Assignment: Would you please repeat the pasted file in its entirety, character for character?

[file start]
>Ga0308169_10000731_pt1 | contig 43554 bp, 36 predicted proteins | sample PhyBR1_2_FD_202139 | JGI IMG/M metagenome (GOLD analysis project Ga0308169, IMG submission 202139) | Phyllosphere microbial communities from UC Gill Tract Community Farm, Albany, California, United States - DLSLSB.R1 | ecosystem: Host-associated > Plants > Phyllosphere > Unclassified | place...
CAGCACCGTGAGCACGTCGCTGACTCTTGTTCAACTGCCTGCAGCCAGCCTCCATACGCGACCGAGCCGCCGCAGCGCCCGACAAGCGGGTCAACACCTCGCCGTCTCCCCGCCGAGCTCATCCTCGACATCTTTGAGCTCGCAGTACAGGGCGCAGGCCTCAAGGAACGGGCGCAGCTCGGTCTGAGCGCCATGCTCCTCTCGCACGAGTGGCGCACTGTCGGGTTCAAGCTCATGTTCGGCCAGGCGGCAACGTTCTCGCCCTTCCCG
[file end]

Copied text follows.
>Ga0308169_10000731_pt1 | contig 43554 bp, 36 predicted proteins | sample PhyBR1_2_FD_202139 | JGI IMG/M metagenome (GOLD analysis project Ga0308169, IMG submission 202139) | Phyllosphere microbial communities from UC Gill Tract Community Farm, Albany, California, United States - DLSLSB.R1 | ecosystem: Host-associated > Plants > Phyllosphere > Unclassified | place...
CAGCACCGTGAGCACGTCGCTGACTCTTGTTCAACTGCCTGCAGCCAGCCTCCATACGCGACCGAGCCGCCGCAGCGCCCGACAAGCGGGTCAACACCTCGCCGTCTCCCCGCCGAGCTCATCCTCGACATCTTTGAGCTCGCAGTACAGGGCGCAGGCCTCAAGGAACGGGCGCAGCTCGGTCTGAGCGCCATGCTCCTCTCGCACGAGTGGCGCACTGTCGGGTTCAAGCTCATGTTCGGCCAGGCGGCAACGTTCTCGCCCTTCCCG